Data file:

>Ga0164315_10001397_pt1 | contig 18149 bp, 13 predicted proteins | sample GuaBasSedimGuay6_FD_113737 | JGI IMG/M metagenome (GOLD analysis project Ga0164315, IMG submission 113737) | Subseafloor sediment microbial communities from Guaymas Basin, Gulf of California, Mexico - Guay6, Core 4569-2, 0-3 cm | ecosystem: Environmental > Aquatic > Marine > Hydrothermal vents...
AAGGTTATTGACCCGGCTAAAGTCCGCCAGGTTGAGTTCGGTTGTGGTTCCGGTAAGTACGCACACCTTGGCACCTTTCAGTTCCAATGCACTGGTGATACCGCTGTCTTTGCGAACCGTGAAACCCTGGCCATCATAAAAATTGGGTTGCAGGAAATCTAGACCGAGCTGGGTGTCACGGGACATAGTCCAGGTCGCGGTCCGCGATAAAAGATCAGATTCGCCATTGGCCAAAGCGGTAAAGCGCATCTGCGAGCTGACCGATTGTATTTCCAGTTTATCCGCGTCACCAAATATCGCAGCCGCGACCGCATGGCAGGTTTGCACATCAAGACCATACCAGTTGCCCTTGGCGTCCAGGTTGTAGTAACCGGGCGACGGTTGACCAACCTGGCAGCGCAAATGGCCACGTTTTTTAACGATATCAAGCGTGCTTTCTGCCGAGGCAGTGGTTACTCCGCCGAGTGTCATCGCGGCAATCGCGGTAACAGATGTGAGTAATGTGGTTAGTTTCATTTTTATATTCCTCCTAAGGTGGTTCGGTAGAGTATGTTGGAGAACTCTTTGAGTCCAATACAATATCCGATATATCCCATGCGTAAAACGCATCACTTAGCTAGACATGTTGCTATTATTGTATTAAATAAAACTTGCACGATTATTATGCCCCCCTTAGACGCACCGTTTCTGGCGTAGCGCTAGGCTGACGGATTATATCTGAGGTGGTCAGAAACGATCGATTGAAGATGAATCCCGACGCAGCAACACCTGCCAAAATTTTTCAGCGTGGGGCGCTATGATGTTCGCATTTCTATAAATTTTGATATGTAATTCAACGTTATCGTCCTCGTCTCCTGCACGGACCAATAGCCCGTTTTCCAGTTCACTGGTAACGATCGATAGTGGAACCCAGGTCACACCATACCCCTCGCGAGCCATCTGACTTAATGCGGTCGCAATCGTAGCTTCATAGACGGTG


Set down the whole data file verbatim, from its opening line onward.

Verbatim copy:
>Ga0164315_10001397_pt1 | contig 18149 bp, 13 predicted proteins | sample GuaBasSedimGuay6_FD_113737 | JGI IMG/M metagenome (GOLD analysis project Ga0164315, IMG submission 113737) | Subseafloor sediment microbial communities from Guaymas Basin, Gulf of California, Mexico - Guay6, Core 4569-2, 0-3 cm | ecosystem: Environmental > Aquatic > Marine > Hydrothermal vents...
AAGGTTATTGACCCGGCTAAAGTCCGCCAGGTTGAGTTCGGTTGTGGTTCCGGTAAGTACGCACACCTTGGCACCTTTCAGTTCCAATGCACTGGTGATACCGCTGTCTTTGCGAACCGTGAAACCCTGGCCATCATAAAAATTGGGTTGCAGGAAATCTAGACCGAGCTGGGTGTCACGGGACATAGTCCAGGTCGCGGTCCGCGATAAAAGATCAGATTCGCCATTGGCCAAAGCGGTAAAGCGCATCTGCGAGCTGACCGATTGTATTTCCAGTTTATCCGCGTCACCAAATATCGCAGCCGCGACCGCATGGCAGGTTTGCACATCAAGACCATACCAGTTGCCCTTGGCGTCCAGGTTGTAGTAACCGGGCGACGGTTGACCAACCTGGCAGCGCAAATGGCCACGTTTTTTAACGATATCAAGCGTGCTTTCTGCCGAGGCAGTGGTTACTCCGCCGAGTGTCATCGCGGCAATCGCGGTAACAGATGTGAGTAATGTGGTTAGTTTCATTTTTATATTCCTCCTAAGGTGGTTCGGTAGAGTATGTTGGAGAACTCTTTGAGTCCAATACAATATCCGATATATCCCATGCGTAAAACGCATCACTTAGCTAGACATGTTGCTATTATTGTATTAAATAAAACTTGCACGATTATTATGCCCCCCTTAGACGCACCGTTTCTGGCGTAGCGCTAGGCTGACGGATTATATCTGAGGTGGTCAGAAACGATCGATTGAAGATGAATCCCGACGCAGCAACACCTGCCAAAATTTTTCAGCGTGGGGCGCTATGATGTTCGCATTTCTATAAATTTTGATATGTAATTCAACGTTATCGTCCTCGTCTCCTGCACGGACCAATAGCCCGTTTTCCAGTTCACTGGTAACGATCGATAGTGGAACCCAGGTCACACCATACCCCTCGCGAGCCATCTGACTTAATGCGGTCGCAATCGTAGCTTCATAGACGGTG